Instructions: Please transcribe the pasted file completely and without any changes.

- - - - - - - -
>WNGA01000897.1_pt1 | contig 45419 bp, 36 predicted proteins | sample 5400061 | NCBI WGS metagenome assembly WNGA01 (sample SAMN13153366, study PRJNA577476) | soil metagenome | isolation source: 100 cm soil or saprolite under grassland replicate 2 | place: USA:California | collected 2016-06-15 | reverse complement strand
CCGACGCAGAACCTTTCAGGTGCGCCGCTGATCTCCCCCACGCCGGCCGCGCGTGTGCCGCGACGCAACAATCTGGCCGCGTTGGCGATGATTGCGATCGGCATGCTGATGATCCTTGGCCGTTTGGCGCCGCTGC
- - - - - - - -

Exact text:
>WNGA01000897.1_pt1 | contig 45419 bp, 36 predicted proteins | sample 5400061 | NCBI WGS metagenome assembly WNGA01 (sample SAMN13153366, study PRJNA577476) | soil metagenome | isolation source: 100 cm soil or saprolite under grassland replicate 2 | place: USA:California | collected 2016-06-15 | reverse complement strand
CCGACGCAGAACCTTTCAGGTGCGCCGCTGATCTCCCCCACGCCGGCCGCGCGTGTGCCGCGACGCAACAATCTGGCCGCGTTGGCGATGATTGCGATCGGCATGCTGATGATCCTTGGCCGTTTGGCGCCGCTGC